Vomiting in cats is not normal. Far too many cat parents rationalize occasional, or even chronic, vomiting with explanations such as “he just eats too fast,” “she has a sensitive stomach,” or “it’s just a hairball.” Chronic vomiting can be an indicator of serious diseases of the small intestine, including inflammatory bowel disease and intestinal lymphoma.Continue Reading
Today is National Hairball Awareness Day. The fact that someone decided it was a good idea to have a “holiday” named after hairballs is probably more of a marketing ploy to sell ineffective remedies and diets than anything else, but it’s also testament to the fact that hairballs are far too common in cats. And contrary to some of the information you may see around the web today, they are not a normal part of a cat’s digestive process.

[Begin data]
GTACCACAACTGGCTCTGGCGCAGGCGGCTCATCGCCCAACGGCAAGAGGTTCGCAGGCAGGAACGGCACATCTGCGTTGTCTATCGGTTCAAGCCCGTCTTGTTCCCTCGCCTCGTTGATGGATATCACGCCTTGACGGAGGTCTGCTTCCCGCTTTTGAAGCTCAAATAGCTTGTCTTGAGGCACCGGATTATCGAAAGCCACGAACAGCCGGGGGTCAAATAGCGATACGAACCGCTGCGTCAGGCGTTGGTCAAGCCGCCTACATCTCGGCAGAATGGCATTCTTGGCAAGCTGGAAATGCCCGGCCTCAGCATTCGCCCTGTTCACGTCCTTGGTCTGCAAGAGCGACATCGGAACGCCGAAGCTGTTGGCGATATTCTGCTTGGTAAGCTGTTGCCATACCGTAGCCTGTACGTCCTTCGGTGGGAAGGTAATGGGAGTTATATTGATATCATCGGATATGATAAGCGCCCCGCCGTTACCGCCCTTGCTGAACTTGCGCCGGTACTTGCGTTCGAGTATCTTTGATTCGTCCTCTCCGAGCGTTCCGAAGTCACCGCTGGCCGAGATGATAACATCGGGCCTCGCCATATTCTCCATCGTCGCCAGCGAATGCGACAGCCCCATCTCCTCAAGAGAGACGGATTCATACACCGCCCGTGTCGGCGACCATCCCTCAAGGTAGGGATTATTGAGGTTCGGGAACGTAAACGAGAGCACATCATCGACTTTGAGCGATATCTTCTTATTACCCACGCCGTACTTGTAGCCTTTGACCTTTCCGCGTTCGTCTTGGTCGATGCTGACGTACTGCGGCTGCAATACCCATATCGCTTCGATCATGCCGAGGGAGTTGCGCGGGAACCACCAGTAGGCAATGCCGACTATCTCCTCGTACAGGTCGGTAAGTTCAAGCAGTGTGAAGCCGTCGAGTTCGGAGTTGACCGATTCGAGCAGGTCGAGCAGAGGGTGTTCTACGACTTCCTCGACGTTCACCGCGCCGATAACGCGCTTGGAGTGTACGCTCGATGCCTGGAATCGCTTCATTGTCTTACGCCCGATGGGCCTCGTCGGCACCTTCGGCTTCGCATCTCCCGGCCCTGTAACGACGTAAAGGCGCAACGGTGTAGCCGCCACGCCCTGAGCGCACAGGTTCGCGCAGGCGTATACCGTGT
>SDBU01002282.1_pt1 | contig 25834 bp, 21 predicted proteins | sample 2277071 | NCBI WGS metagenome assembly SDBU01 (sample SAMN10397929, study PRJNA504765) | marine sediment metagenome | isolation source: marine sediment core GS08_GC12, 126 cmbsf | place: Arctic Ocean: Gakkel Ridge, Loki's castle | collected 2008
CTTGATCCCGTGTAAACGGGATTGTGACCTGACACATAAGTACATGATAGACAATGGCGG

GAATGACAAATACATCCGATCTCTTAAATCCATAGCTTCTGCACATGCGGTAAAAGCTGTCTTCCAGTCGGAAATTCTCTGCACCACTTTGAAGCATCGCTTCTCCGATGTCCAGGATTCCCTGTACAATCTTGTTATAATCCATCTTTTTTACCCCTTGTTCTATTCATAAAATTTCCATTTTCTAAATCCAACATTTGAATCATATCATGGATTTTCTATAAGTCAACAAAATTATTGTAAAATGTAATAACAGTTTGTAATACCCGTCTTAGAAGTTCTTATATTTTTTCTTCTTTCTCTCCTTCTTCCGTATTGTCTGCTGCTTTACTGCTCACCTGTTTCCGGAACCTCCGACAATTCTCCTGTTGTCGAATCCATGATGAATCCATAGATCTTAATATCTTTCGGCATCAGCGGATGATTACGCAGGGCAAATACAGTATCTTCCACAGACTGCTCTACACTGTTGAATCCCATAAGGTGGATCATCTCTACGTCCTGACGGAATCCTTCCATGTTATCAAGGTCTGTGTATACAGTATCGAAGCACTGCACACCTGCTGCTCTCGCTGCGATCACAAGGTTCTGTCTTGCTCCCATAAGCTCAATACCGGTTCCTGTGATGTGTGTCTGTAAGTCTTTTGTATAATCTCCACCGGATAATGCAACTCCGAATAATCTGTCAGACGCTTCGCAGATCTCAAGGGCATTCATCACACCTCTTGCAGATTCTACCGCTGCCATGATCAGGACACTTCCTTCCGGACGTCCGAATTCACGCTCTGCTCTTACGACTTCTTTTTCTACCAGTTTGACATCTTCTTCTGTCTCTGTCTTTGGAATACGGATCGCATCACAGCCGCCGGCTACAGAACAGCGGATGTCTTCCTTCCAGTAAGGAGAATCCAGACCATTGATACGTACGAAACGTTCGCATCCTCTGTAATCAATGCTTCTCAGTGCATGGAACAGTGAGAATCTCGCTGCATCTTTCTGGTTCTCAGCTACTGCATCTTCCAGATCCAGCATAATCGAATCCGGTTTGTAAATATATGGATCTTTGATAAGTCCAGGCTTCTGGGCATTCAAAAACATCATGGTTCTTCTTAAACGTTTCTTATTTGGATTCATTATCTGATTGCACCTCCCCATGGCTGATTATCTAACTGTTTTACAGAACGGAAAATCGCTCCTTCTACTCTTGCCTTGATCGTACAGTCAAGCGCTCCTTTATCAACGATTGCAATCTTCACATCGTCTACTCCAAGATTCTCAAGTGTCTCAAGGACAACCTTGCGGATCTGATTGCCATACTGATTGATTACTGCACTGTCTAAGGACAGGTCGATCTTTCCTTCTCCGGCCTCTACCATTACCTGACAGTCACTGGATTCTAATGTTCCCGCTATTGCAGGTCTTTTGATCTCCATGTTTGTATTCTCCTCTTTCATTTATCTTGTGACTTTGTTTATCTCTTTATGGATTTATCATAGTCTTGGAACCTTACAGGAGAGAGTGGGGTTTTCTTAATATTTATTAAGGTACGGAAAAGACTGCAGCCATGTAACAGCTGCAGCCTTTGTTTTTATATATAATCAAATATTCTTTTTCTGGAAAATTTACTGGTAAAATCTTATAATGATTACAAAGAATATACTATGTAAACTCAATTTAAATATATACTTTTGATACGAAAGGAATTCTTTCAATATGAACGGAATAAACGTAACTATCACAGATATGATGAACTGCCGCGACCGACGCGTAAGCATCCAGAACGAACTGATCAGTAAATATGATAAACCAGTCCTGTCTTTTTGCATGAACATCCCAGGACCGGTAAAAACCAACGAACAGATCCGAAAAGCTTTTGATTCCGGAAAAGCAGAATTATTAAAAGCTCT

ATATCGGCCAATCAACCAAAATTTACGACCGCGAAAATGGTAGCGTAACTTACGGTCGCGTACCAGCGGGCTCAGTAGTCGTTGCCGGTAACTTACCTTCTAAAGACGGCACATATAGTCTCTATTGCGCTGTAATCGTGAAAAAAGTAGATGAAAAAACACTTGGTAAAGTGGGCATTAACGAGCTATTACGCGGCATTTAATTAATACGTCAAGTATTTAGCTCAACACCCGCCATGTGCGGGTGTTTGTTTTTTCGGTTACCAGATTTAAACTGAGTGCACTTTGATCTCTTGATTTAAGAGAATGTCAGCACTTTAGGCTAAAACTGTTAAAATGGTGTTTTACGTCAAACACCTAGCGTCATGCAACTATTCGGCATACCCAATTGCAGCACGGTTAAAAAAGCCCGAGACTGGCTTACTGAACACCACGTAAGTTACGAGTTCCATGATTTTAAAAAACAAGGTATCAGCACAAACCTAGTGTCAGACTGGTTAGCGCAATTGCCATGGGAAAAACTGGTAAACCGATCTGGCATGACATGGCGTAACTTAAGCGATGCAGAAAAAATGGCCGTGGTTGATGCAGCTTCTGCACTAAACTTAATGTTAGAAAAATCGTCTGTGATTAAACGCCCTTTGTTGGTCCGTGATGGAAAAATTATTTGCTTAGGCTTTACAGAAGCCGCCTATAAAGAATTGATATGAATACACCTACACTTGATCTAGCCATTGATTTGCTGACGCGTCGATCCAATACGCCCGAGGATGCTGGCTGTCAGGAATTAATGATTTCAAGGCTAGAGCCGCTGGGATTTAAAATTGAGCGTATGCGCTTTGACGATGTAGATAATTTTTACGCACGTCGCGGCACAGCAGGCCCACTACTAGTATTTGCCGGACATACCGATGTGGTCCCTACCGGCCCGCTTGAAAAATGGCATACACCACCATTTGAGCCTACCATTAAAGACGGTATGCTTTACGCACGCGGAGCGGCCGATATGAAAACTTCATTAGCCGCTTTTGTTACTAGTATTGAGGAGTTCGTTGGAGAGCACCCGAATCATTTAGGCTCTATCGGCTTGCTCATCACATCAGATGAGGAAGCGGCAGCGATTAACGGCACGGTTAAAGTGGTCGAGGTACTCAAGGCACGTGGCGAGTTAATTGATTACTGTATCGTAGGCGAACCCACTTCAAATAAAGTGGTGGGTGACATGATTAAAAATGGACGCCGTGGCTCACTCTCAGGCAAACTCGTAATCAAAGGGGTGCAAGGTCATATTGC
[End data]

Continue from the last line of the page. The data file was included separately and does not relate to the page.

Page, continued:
What is a hairball?
Traditionally it has been thought that hairballs develop because of how cats groom themselves. As cats lick their fur, the tongue’s tiny barbs pull off excess hair. Inevitably, some hair gets swallowed in the process. Ideally, it passes through the body and ends up in stools, but hairballs form when hair wads up in the stomach instead.Continue Reading